This extraordinary image was circulated during the US Presidential campaign comparing two issues of the Wall Street Journal, distributed on the same day. You will note that the Editor in Chief not only changed the main title in which it refers to Donald Trump’s attitudes towards the Great Wall of Mexico/USA, but also changed the advertisement for the pair of loafers. “Trump Talks Tough on Wall or Trump Softens His Tone” — quite a difference between these two positions. Coincidentally, the version running a hard line, alarmist Trump message depicts the loafers in a spirited, Latin American flavour whilst the softer Trump message frames the loafers in a more corporate, formal presentation — can you guess which market each was targeting? Looking through the eyes of the Editor in Chief, how does the news differ to the advertisement? Is it ethical to customise news for specific markets? These are troubling but necessary questions.
This clearly was not an accident, the Editor in Chief was appealing to his or her readership in order to sell more newspapers. So that leaves us, which of the Wall Street Journal Headings is correct? Is one of these editions ‘fake news’? And how can we measure the line at which journalism falls victim to profiteering?
We are being sold to, manipulated, and preyed upon as consumers, activists, and voters. Our chosen sources of media simply reinforce our opinion to make us feel ‘right,’ or worse, ‘angry’. We cannot underestimate our subconscious desires to be entertained by news media. It is reasonable to suggest that one does not always want to be challenged, but at times reads the news in order to relax. We must remain aware of this force in the context of information.
In truth, every source of information has biases attached, although some are more obvious and nefarious than others. We cannot be surprised that publications carry a somewhat rigid ideology or point of view, particularly from institutional publications. The Wall Street Journal example demonstrates how this can also apply to location and demographics; dependent upon where you live you may be told of different news. A large component of our Self is determined by the environment in which we have been nurtured and exposed; however, globalisation has connected many dots between distant Western environments, which we now accept, philosophically as Western culture.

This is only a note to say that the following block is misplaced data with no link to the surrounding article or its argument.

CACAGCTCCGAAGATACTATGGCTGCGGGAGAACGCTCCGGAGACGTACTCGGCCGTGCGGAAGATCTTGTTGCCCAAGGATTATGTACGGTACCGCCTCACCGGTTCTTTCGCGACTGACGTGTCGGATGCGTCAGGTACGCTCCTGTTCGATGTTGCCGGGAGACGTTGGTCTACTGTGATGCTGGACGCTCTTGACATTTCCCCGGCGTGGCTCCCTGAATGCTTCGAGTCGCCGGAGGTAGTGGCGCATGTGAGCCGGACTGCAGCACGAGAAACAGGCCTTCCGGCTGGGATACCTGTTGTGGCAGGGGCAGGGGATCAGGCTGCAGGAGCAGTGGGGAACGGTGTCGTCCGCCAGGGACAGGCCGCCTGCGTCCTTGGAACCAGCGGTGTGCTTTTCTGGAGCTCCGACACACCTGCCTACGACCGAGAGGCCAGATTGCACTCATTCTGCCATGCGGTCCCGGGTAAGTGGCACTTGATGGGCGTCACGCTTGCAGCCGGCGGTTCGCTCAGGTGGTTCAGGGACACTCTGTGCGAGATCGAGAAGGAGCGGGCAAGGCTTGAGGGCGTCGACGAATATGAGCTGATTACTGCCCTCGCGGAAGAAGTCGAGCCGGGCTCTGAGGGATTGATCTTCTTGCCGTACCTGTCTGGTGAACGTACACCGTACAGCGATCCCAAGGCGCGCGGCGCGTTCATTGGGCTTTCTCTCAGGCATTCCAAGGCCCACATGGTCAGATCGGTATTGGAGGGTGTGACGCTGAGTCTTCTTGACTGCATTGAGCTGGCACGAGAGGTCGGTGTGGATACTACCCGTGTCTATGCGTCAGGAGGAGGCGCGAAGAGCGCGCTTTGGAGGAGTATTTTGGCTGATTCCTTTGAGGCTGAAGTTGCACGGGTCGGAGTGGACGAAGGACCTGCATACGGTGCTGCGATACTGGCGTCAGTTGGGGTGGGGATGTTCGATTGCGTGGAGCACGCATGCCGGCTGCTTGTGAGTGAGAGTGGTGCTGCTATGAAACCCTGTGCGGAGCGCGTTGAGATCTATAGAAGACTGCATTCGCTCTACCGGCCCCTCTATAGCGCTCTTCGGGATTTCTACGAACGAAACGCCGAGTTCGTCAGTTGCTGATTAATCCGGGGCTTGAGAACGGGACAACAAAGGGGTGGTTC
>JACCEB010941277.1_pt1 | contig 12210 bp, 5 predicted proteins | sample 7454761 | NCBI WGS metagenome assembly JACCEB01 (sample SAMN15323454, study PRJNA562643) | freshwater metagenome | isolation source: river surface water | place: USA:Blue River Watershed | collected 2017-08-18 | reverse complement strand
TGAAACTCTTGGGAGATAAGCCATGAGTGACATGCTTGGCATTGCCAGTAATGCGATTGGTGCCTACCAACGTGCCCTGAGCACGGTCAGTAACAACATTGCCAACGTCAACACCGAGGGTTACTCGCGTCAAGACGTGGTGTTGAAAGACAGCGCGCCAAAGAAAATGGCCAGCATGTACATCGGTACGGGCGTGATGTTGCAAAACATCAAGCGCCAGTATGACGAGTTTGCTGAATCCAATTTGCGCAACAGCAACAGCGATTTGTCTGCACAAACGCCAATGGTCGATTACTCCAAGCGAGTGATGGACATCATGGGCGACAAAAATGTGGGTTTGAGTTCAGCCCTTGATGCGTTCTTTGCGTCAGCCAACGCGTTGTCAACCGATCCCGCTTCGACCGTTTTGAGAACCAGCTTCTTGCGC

In an open, democratic society we must ensure that we are an informed group and challenge public opinion, inequality and prejudice when necessary. That is our right but also our responsibility. It is therefore paramount to increase our scrutiny of media sources both in print, television, and online, as we do when a stranger in the street tells us an anecdote. Understanding the context and frame of information is crucial to understanding the subtext, which is often more revealing.
The Philosophy of Reality in the modern world presents many questions, and indeed many issues. What can we truly know about reality outside of the physical truths of nature, understood through mathematics, and our five senses. If one media outlet spins their version of reality, while another spins an opposing version of reality, then why is one right and the other wrong?
We will never know if our reality is the truth or someone else’s, we can only judge the quality and truthfulness of information we receive. In the face of rising populism, it is vital that we exercise empathy for different perspectives, and courage to seek truth. From truth comes virtue, wisdom, love, community. We must resist ignorance and asymmetric views to build a sense of participation and equality through elevated public discourse. We all have a part to play.
Written in conjunction with Nicholas Holt